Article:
A fantasy novel by George MacDonald

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26                             PHANTASTES:
The woman and I continued the conversation for a few minutes longer. I was much interested by the information she gave me, and astonished at the language in which she was able to convey it. It seemed that intercourse witli the fairies was no bad education hi itself. But now the daughter returned with the news, that the Ash had just gone away hi a south-westerly direction; and, as my course seemed to lie eastward, she hoped I should be hi no danger of meeting him if I departed at once. I looked out of the little window, and there stood the ash-tree, to my eyes the same as before; but I believed that they knew better than I did, and prepared to go. I pulled out my purse, but to my dismay there was nothing in it. The woman with a smile begged me not to trouble myself, for money was not of the slightest use there ; and as I might meet with people in my journeys whom I could not recognise to be fairies, it was well I had no money to offer, for nothing offended them so much.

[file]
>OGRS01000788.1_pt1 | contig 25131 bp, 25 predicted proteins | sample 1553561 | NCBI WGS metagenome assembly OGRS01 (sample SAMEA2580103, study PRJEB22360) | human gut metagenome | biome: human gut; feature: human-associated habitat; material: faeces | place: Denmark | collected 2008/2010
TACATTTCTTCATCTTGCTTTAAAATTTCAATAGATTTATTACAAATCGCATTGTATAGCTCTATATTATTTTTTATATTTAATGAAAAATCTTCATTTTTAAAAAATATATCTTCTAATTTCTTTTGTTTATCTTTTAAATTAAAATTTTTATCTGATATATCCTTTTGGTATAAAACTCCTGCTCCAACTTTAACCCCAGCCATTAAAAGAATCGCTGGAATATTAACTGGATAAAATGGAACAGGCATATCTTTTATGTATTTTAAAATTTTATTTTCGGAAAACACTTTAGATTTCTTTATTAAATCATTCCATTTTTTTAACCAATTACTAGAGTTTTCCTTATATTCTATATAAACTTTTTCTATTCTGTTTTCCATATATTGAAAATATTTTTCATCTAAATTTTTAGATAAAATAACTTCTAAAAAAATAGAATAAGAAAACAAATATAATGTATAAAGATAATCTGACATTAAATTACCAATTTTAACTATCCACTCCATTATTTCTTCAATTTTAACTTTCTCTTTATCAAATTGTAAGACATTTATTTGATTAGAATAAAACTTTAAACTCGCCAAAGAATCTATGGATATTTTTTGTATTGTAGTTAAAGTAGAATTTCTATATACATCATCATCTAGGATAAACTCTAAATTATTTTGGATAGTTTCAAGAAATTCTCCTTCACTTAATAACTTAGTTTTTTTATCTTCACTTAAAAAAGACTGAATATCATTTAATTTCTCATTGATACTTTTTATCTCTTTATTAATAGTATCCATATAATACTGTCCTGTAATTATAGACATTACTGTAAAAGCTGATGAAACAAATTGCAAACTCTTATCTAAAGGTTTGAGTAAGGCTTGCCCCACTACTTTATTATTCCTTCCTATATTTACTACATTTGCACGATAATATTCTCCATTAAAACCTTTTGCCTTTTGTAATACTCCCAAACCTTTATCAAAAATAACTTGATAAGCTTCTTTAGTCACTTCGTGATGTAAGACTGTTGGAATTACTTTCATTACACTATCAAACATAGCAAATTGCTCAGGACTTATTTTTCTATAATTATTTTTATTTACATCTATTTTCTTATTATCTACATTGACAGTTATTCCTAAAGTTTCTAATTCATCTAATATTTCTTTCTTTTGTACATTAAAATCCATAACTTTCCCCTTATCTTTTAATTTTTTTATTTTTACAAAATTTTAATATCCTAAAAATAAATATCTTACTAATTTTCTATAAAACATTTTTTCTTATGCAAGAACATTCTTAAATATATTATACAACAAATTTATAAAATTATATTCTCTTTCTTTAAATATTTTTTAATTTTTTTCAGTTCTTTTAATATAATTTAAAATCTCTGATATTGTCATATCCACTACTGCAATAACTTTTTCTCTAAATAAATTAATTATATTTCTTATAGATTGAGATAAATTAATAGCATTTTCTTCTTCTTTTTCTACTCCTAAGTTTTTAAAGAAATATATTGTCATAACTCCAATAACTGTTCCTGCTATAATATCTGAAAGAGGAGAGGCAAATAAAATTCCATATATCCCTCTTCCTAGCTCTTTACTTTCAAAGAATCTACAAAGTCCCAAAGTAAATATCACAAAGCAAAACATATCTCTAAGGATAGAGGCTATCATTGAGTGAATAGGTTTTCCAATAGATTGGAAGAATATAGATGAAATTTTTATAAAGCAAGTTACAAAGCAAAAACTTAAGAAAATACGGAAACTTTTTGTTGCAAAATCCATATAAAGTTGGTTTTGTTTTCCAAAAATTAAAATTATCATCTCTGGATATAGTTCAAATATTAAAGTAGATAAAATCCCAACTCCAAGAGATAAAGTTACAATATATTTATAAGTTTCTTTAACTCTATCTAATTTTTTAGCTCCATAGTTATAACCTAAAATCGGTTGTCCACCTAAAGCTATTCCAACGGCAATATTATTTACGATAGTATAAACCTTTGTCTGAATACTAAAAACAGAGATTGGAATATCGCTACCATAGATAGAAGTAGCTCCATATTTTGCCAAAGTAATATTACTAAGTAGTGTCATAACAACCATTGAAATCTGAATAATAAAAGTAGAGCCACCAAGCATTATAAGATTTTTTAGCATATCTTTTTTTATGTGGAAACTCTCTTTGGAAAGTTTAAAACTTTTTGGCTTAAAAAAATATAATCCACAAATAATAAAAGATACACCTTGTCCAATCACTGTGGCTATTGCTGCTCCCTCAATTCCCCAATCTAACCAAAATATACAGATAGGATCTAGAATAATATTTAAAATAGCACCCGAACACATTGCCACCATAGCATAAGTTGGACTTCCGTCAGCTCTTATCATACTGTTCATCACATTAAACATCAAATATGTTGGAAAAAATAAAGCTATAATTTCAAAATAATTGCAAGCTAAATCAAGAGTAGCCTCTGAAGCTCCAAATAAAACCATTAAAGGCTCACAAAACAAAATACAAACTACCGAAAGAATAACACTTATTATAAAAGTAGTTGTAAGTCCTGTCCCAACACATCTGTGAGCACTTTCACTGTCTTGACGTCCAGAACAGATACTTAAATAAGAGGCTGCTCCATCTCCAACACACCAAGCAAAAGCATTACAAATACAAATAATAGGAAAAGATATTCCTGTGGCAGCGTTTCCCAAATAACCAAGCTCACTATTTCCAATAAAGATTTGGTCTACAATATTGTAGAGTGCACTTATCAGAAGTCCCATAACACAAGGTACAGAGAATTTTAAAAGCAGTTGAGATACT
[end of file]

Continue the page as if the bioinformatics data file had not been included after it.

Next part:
" They would think," she added, " that you were making game of them; and that is their peculiar privilege with regard to us." So we went together into the little garden which sloped down towards a lower part of the wood.
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